LAW & PUBLIC SAFETY

Professor: Christie Hired Legal Team to Determine What’s Privileged in GWB Investigation

Gov. Chris Christie has hired his own legal team to assist with document retention and production in the investigation into the George Washington Bridge lane closures. Seton Hall Associate Political Science Professor Robert Pallitto told NJTV News Anchor Harry Martin that damaging information is more likely to come out during the legislative investigation process.

Pallitto said that the governor hiring his own legal team means that Christie wants to be sure about what is releasable in the investigation and what he can properly claim as privileged or not releasable.

As for the use of executive privilege, Pallitto said that it is more commonly used in federal law, concerning the president and the federal executive branch. An example he used as the most famous case of using executive privilege is the President Nixon case, where Nixon tried to keep certain records when he was being investigated, saying that they fell under executive privilege because they were part of the process of getting advice from counselors, so he didn’t have to divulge the records to the court.

Pallitto said there are differences between the New Jersey Constitution and the Federal Constitution, but the powers of the legislature and the executive branch are the same.

“The legislature has a power to inquire through commission like Congress does and the executive has the power to carry out his or her duties and those are the two constitutional provisions that usually clash in executive privilege cases. The New Jersey courts have sometimes addressed executive privilege or the power of the executive to keep documents secret. It’s just that the law is not as well developed and since it’s not as well developed, there’s more discretion for the courts,” Pallitto said.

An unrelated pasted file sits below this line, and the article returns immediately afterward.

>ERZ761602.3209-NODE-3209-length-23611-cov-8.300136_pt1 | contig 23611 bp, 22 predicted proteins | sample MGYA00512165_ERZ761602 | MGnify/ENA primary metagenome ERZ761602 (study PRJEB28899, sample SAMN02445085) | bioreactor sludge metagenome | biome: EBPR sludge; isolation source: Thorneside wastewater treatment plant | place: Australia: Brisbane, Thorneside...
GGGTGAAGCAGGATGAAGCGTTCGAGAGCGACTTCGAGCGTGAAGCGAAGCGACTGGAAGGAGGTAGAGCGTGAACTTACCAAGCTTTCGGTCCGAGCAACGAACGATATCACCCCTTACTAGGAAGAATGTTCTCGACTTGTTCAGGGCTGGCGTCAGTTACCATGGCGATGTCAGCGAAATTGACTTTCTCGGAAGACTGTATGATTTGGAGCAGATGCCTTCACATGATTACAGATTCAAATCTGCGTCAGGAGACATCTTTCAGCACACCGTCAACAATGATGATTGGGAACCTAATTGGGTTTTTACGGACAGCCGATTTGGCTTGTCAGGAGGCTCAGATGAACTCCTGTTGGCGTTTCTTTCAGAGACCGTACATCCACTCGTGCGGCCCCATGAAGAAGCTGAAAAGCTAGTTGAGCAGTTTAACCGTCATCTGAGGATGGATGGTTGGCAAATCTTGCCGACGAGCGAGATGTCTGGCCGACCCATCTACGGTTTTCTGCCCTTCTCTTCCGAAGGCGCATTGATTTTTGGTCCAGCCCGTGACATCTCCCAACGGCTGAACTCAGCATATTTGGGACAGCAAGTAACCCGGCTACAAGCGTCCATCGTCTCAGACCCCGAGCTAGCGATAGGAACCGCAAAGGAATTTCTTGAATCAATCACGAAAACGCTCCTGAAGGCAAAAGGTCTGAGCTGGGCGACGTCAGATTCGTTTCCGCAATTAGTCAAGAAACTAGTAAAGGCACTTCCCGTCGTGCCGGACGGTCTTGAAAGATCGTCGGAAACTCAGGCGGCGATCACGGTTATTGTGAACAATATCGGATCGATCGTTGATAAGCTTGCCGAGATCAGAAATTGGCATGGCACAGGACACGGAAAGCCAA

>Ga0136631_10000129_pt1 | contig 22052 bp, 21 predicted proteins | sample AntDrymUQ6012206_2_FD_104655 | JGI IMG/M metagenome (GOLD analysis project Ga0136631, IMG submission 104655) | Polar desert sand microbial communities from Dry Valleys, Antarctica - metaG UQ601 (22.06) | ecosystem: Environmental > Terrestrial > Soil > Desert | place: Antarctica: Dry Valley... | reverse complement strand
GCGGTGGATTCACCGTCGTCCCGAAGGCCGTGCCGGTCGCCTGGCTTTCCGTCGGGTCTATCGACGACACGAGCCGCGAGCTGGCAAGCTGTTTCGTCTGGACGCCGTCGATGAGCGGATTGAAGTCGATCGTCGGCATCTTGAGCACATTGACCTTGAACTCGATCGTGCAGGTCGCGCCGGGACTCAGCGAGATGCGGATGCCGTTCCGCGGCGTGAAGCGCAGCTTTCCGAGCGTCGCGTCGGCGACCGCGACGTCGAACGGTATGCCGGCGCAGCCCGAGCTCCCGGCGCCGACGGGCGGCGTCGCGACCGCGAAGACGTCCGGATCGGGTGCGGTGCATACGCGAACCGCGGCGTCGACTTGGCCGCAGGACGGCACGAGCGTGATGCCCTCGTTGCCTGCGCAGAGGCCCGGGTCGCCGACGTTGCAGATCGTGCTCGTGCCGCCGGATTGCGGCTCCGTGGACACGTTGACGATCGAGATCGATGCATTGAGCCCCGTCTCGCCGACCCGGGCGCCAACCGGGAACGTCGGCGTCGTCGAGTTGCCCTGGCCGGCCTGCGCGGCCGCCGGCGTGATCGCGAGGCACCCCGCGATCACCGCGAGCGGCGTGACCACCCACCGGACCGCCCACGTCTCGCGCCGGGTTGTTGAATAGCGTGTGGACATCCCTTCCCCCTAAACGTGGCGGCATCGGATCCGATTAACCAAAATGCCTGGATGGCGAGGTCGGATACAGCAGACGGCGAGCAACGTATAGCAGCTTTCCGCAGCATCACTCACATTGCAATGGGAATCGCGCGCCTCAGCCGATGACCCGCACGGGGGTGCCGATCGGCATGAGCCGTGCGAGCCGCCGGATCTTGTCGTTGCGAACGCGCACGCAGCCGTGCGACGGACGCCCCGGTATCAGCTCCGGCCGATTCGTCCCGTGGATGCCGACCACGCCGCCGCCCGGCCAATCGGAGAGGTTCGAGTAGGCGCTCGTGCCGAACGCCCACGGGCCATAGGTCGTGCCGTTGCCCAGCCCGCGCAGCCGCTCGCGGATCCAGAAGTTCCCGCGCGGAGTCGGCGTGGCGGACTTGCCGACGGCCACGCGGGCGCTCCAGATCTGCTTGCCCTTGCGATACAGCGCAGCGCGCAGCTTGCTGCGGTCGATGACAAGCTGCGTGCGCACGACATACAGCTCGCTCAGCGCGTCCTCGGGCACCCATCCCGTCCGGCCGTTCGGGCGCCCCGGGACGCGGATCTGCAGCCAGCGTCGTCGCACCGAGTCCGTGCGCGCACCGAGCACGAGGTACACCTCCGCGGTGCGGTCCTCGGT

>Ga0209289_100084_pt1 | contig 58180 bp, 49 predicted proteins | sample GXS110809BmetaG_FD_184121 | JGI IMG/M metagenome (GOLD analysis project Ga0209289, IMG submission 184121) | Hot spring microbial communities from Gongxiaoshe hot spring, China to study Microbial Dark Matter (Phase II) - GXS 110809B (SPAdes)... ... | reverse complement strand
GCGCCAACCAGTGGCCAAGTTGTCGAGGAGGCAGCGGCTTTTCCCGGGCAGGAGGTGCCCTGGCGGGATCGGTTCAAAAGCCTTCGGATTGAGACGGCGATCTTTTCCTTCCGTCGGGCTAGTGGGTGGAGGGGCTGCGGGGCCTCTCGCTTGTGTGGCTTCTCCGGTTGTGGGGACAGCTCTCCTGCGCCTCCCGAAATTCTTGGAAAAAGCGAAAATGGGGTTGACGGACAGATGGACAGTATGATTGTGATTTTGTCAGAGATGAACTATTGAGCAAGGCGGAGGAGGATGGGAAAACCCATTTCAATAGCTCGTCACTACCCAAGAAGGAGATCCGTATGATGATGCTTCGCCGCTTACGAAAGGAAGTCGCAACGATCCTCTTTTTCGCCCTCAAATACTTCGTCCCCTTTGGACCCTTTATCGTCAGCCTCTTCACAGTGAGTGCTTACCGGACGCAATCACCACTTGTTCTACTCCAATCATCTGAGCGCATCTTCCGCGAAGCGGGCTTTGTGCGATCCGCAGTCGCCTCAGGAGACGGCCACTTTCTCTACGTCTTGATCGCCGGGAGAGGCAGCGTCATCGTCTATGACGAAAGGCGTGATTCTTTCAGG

Executive privilege is simply a creation of the courts and the courts theoretically could take it away or restrict it, Pallitto said. He said New Jersey has the Open Public Records Act (OPRA) and it creates the presumption that public records belong to the public, so they should be released to the public. But there are exceptions.

“I think it’s more important to see what the legislature asks for because the legislature isn’t bound by OPRA, it’s bound by the Constitution. The legislature has made requests for information which are backed by a constitutional authority. I think we are more likely to see damaging information come through the legislative investigation process,” Pallitto said.